Small-scale turbulence, namely observations of turbulent fluctuations at frequencies greater than say 0.1 Hz. revealed a rich and yet poorly understood physics, mainly related to the big problem of dissipation in a dissipationless plasma. Data analysis received a strong impulse from the Cluster spacecrafts, thus revealing a few number of well established and not contradictory observations, as the presence of a double spectral breaks. However, the interpretation of the presence of a power spectrum at small scales is far from being clear and a number of contradictory interpretations can be found in literature. Numerical simulations, based on Vlasov–Maxwell, gyrokinetic and PIC codes, have been made possible due to the increasingly power of computers. They indicated some possible interpretation of the high-frequency part of the turbulent spectrum, but unfortunately the interpretation is not unequivocal. The study of high-frequency part of the turbulent spectrum is a rapidly growing field of research, here we reported the up to date state of the art, while a more complete, systematic and thought-out analysis of the wide literature will be done in a future version of the paper.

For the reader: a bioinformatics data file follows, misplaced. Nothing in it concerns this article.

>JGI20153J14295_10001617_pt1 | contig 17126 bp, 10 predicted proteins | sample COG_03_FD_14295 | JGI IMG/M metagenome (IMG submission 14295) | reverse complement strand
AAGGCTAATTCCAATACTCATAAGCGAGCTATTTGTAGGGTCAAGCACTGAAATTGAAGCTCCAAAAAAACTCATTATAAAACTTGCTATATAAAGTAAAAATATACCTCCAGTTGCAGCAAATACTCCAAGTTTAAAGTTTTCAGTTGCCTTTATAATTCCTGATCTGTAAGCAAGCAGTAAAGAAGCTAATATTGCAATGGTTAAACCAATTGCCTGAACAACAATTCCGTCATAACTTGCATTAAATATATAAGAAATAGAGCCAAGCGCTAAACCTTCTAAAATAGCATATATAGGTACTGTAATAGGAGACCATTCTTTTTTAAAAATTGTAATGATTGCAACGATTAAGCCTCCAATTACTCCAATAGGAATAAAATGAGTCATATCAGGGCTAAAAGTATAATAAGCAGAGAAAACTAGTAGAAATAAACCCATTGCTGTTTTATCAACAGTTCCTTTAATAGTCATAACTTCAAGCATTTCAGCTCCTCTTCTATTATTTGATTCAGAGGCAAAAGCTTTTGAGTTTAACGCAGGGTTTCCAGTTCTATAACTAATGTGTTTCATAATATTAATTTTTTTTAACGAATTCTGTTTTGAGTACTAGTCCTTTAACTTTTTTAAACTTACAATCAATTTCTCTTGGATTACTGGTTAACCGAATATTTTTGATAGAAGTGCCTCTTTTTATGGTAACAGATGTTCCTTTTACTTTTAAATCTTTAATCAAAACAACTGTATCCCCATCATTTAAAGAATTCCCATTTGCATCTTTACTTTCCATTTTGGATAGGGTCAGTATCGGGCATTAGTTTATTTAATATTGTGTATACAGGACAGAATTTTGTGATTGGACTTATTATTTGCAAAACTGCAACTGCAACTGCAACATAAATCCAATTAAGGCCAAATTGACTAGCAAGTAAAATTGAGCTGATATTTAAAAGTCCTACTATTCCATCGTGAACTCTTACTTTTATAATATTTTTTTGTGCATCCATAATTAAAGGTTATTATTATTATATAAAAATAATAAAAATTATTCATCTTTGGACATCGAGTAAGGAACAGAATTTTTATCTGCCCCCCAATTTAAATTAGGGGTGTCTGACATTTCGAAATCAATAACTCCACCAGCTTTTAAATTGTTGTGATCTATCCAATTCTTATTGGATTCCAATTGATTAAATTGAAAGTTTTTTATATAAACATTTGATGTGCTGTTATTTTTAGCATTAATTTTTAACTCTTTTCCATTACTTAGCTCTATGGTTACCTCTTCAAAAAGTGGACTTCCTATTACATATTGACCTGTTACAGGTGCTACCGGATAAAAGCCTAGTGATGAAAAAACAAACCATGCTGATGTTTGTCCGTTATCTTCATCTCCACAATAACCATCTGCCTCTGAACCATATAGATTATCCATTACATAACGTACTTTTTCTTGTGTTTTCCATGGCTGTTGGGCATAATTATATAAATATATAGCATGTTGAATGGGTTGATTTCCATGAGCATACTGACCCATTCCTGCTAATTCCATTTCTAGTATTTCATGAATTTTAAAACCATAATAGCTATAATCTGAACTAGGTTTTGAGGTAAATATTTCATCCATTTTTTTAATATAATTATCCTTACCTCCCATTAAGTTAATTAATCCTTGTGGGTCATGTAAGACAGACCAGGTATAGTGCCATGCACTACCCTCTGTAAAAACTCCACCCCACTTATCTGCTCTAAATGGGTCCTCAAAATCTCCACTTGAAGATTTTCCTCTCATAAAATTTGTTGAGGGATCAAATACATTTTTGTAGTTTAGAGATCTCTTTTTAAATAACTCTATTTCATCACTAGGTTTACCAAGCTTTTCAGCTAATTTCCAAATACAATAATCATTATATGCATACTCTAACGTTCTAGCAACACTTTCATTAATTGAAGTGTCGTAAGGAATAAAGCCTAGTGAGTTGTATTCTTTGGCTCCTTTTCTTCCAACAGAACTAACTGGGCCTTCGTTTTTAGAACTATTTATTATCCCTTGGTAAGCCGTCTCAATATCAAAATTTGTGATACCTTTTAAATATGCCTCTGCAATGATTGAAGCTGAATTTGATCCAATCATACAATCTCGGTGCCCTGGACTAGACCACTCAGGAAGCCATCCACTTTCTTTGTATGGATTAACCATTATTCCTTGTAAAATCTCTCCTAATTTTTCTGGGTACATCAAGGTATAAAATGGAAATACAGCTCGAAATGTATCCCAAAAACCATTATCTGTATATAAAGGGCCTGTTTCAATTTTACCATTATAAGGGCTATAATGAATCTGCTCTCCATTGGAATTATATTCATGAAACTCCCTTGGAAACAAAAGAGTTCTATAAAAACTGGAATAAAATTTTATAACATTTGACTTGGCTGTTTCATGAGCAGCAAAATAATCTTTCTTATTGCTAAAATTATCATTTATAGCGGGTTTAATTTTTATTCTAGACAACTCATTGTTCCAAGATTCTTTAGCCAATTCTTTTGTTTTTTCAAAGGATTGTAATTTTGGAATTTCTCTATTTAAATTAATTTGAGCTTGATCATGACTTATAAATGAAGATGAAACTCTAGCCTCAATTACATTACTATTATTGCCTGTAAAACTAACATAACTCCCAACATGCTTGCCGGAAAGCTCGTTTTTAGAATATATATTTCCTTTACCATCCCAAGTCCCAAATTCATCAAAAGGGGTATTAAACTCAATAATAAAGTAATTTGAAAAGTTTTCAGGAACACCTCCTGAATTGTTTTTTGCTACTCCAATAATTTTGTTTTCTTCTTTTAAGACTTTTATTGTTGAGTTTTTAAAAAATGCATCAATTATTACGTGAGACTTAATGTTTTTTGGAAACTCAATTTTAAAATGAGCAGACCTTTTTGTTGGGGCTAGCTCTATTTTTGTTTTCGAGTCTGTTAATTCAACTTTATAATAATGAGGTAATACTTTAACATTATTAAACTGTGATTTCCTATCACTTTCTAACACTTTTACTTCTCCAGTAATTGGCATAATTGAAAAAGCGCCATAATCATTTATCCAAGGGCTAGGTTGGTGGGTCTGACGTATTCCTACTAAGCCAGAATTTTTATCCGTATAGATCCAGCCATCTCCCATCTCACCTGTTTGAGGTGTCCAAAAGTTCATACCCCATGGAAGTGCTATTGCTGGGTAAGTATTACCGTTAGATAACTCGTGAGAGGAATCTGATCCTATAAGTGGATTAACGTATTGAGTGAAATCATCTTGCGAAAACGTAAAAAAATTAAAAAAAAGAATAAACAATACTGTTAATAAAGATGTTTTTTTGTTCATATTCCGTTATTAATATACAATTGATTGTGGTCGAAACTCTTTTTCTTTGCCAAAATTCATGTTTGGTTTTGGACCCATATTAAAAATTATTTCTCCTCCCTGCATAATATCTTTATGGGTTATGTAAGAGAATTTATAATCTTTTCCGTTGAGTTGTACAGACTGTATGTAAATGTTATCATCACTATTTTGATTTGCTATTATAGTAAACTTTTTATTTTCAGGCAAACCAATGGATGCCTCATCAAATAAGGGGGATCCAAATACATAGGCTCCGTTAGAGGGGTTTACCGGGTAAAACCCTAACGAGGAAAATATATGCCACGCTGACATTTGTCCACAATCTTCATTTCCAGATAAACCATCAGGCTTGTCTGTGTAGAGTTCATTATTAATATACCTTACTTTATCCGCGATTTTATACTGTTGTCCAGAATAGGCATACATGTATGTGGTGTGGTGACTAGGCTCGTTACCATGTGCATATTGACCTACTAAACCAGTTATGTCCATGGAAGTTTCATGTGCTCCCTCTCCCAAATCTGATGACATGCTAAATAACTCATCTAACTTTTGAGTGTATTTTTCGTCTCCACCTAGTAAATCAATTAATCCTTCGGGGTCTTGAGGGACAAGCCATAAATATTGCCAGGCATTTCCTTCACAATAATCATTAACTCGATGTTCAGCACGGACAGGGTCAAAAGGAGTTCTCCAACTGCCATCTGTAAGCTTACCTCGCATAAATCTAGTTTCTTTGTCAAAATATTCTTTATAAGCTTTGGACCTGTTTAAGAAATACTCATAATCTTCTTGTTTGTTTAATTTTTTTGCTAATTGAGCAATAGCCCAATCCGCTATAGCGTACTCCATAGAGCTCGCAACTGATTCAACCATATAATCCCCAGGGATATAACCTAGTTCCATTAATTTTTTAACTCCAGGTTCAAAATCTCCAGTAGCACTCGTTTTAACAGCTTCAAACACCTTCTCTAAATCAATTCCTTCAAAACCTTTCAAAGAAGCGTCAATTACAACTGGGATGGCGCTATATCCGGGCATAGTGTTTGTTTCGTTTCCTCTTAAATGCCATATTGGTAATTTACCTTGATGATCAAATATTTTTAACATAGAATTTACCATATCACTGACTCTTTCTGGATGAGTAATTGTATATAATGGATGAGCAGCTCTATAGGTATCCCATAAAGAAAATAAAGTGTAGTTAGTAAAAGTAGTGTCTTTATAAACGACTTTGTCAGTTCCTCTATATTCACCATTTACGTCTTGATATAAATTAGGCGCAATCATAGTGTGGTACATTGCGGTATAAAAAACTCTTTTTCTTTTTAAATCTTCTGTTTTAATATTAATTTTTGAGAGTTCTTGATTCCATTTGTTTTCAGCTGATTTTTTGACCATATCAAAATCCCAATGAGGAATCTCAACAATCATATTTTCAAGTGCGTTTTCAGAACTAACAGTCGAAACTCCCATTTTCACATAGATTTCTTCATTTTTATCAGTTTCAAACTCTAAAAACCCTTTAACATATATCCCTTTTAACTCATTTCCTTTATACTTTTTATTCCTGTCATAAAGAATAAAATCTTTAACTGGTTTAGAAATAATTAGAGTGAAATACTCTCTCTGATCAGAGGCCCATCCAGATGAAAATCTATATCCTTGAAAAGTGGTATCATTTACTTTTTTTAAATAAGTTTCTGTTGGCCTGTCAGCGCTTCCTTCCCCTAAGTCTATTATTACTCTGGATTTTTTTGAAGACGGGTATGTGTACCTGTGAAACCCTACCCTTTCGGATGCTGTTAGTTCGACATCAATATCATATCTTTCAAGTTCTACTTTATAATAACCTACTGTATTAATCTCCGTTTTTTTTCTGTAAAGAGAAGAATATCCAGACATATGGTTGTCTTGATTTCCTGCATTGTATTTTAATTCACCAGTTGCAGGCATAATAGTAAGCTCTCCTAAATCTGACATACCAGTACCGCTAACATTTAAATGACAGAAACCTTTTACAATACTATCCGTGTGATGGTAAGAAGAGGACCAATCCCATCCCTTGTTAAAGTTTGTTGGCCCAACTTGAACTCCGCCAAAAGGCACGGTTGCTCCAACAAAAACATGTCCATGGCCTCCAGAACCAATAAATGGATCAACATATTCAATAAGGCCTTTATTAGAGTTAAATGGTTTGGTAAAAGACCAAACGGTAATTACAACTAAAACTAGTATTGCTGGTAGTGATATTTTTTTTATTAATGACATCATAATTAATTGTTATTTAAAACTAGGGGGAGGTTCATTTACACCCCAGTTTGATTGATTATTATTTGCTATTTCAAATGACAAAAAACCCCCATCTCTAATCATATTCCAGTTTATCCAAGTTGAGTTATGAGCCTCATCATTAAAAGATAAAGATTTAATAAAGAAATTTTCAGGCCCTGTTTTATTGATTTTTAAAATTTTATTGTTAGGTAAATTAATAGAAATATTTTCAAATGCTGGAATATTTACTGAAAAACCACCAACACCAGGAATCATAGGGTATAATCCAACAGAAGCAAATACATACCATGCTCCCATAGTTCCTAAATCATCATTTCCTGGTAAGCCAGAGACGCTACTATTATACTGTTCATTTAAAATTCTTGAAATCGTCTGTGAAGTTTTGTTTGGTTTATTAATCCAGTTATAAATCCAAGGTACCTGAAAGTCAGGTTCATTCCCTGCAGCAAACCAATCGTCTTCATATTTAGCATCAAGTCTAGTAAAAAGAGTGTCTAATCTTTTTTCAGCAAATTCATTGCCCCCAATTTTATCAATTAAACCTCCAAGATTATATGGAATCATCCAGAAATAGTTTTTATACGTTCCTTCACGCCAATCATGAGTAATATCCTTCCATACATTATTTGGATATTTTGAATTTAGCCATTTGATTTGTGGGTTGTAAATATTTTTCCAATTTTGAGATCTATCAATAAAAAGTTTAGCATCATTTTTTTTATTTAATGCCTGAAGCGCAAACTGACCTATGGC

As a final remark, we would like to point out that we tried to start writing a particular point of view on the turbulence in the solar wind. We apologize for the lack of some aspects of the phenomenon at hand which can be found in the existing literature. There are still several topics which we did not discuss in this revised version of our review.

In particular, we leave for a future version:

  • recent (non-shell) turbulent modeling;
  • simulation of turbulence in the expanding solar wind;
  • numerical simulations of anisotropic turbulence;
  • a deeper view on Vlasov–Maxwell and gyrokinetic approaches.

Fortunately, we are writing a Living Review paper and mistakes and/or omissions will be adequately fixed in the next version also with the help of all our colleagues, whom we strongly encourage to send us comments and/or different points of view on particularly interesting topics which we have not yet taken into account or discussed properly.